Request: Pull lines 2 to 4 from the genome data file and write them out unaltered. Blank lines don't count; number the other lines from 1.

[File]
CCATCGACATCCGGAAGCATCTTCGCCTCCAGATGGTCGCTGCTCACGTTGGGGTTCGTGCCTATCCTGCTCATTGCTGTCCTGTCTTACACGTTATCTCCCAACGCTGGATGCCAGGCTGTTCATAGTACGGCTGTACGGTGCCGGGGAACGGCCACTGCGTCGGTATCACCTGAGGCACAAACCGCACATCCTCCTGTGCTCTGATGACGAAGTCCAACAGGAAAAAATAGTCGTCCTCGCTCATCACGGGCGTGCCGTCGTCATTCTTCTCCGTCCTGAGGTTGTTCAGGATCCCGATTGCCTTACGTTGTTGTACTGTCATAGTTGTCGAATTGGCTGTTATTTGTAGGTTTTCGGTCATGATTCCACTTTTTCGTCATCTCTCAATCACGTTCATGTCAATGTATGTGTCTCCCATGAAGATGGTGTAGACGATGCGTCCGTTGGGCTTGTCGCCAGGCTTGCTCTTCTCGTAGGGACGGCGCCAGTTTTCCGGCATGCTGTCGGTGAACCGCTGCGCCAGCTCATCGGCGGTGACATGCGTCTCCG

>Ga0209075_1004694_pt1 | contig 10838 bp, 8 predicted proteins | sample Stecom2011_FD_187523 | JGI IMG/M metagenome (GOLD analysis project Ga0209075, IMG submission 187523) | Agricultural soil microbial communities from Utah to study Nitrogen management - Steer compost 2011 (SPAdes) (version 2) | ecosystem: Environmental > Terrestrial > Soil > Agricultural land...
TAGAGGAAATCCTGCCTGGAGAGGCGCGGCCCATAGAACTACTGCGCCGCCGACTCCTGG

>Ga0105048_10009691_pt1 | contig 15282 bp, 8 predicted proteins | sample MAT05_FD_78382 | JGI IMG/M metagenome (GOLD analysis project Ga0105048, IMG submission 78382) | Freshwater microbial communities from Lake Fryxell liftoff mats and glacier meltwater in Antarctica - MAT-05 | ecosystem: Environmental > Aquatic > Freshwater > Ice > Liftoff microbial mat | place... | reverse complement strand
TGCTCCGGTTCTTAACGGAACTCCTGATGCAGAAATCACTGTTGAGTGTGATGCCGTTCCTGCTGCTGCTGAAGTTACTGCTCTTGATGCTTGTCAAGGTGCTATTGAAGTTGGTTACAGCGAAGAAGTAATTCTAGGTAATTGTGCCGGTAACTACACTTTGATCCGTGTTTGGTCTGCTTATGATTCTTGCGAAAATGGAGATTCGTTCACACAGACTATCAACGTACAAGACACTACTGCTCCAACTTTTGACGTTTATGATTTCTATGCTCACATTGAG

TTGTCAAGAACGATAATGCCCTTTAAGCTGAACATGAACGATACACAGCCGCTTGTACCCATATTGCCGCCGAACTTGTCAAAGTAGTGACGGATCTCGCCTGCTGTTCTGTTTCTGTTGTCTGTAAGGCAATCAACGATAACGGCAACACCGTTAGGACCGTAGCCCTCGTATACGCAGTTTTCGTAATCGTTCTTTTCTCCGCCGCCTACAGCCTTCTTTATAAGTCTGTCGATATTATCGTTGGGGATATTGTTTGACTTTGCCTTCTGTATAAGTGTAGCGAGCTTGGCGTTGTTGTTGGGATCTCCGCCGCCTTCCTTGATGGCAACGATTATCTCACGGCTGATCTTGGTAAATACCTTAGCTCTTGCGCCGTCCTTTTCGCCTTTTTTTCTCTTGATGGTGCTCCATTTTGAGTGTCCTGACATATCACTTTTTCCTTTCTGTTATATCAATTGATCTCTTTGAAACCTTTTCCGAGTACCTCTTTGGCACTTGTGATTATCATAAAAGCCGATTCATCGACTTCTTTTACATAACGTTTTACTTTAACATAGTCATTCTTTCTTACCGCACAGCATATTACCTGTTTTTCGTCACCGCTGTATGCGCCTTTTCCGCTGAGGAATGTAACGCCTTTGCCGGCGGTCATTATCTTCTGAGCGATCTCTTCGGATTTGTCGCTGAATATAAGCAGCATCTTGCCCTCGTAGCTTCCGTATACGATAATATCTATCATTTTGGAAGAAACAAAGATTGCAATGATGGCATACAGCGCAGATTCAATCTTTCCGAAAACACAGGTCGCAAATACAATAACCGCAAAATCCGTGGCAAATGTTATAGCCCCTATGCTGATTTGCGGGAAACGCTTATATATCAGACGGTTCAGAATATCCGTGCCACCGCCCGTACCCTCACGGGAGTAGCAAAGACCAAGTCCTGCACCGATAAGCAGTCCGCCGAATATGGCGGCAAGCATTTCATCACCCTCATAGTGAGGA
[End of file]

>Ga0209075_1004694_pt1 | contig 10838 bp, 8 predicted proteins | sample Stecom2011_FD_187523 | JGI IMG/M metagenome (GOLD analysis project Ga0209075, IMG submission 187523) | Agricultural soil microbial communities from Utah to study Nitrogen management - Steer compost 2011 (SPAdes) (version 2) | ecosystem: Environmental > Terrestrial > Soil > Agricultural land...
TAGAGGAAATCCTGCCTGGAGAGGCGCGGCCCATAGAACTACTGCGCCGCCGACTCCTGG

>Ga0105048_10009691_pt1 | contig 15282 bp, 8 predicted proteins | sample MAT05_FD_78382 | JGI IMG/M metagenome (GOLD analysis project Ga0105048, IMG submission 78382) | Freshwater microbial communities from Lake Fryxell liftoff mats and glacier meltwater in Antarctica - MAT-05 | ecosystem: Environmental > Aquatic > Freshwater > Ice > Liftoff microbial mat | place... | reverse complement strand